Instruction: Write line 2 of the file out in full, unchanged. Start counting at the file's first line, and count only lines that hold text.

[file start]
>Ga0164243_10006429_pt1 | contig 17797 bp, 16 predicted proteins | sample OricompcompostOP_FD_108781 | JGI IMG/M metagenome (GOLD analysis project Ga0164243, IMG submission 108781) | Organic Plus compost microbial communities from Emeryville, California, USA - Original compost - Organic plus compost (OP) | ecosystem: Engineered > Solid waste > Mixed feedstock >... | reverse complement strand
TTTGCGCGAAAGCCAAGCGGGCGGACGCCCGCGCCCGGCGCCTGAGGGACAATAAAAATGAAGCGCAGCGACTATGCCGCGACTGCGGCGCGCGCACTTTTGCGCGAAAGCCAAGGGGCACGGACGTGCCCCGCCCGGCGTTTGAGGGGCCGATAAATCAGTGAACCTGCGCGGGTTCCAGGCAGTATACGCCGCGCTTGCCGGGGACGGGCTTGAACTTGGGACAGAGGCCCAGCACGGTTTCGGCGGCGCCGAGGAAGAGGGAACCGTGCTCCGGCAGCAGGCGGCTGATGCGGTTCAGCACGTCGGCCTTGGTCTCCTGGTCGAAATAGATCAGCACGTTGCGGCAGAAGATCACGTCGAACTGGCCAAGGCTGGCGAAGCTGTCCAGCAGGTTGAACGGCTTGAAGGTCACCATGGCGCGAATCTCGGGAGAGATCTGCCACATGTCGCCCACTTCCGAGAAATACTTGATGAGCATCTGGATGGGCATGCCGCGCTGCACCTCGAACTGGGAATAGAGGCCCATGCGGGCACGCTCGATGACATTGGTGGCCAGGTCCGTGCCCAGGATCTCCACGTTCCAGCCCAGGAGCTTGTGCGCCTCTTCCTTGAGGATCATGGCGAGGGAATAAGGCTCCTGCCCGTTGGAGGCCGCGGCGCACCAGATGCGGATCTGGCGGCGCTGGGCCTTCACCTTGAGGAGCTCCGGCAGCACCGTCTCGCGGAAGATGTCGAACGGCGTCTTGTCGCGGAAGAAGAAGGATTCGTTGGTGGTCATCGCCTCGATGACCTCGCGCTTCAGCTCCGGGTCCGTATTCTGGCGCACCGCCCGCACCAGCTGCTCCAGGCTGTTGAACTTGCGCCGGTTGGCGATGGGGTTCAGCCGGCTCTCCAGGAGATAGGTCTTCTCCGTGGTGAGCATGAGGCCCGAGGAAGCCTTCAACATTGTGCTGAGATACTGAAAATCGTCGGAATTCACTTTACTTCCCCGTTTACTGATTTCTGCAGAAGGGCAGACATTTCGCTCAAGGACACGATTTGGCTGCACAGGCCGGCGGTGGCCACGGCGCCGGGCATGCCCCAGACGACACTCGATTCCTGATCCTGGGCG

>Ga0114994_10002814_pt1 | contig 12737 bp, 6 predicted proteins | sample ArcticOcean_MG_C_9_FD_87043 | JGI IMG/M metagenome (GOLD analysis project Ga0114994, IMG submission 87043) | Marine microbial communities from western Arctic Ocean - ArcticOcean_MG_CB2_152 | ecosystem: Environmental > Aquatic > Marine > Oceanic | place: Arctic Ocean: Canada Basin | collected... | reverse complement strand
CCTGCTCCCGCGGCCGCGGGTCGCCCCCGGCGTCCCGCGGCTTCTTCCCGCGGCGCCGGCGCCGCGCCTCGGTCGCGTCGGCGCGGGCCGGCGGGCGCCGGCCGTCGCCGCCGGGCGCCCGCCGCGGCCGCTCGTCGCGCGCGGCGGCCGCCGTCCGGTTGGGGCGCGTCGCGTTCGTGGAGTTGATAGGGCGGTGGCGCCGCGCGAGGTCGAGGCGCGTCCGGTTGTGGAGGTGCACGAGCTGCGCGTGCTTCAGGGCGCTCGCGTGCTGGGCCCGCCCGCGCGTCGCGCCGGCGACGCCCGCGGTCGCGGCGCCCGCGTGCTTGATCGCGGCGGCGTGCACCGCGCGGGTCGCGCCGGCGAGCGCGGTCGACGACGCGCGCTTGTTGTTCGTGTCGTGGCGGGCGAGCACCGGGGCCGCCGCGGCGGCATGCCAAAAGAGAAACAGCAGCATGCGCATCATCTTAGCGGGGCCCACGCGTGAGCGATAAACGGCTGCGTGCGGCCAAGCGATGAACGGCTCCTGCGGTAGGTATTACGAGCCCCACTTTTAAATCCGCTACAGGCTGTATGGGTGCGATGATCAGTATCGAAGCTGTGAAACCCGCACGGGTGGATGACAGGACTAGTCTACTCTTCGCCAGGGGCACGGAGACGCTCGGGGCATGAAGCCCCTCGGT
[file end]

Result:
TTTGCGCGAAAGCCAAGCGGGCGGACGCCCGCGCCCGGCGCCTGAGGGACAATAAAAATGAAGCGCAGCGACTATGCCGCGACTGCGGCGCGCGCACTTTTGCGCGAAAGCCAAGGGGCACGGACGTGCCCCGCCCGGCGTTTGAGGGGCCGATAAATCAGTGAACCTGCGCGGGTTCCAGGCAGTATACGCCGCGCTTGCCGGGGACGGGCTTGAACTTGGGACAGAGGCCCAGCACGGTTTCGGCGGCGCCGAGGAAGAGGGAACCGTGCTCCGGCAGCAGGCGGCTGATGCGGTTCAGCACGTCGGCCTTGGTCTCCTGGTCGAAATAGATCAGCACGTTGCGGCAGAAGATCACGTCGAACTGGCCAAGGCTGGCGAAGCTGTCCAGCAGGTTGAACGGCTTGAAGGTCACCATGGCGCGAATCTCGGGAGAGATCTGCCACATGTCGCCCACTTCCGAGAAATACTTGATGAGCATCTGGATGGGCATGCCGCGCTGCACCTCGAACTGGGAATAGAGGCCCATGCGGGCACGCTCGATGACATTGGTGGCCAGGTCCGTGCCCAGGATCTCCACGTTCCAGCCCAGGAGCTTGTGCGCCTCTTCCTTGAGGATCATGGCGAGGGAATAAGGCTCCTGCCCGTTGGAGGCCGCGGCGCACCAGATGCGGATCTGGCGGCGCTGGGCCTTCACCTTGAGGAGCTCCGGCAGCACCGTCTCGCGGAAGATGTCGAACGGCGTCTTGTCGCGGAAGAAGAAGGATTCGTTGGTGGTCATCGCCTCGATGACCTCGCGCTTCAGCTCCGGGTCCGTATTCTGGCGCACCGCCCGCACCAGCTGCTCCAGGCTGTTGAACTTGCGCCGGTTGGCGATGGGGTTCAGCCGGCTCTCCAGGAGATAGGTCTTCTCCGTGGTGAGCATGAGGCCCGAGGAAGCCTTCAACATTGTGCTGAGATACTGAAAATCGTCGGAATTCACTTTACTTCCCCGTTTACTGATTTCTGCAGAAGGGCAGACATTTCGCTCAAGGACACGATTTGGCTGCACAGGCCGGCGGTGGCCACGGCGCCGGGCATGCCCCAGACGACACTCGATTCCTGATCCTGGGCG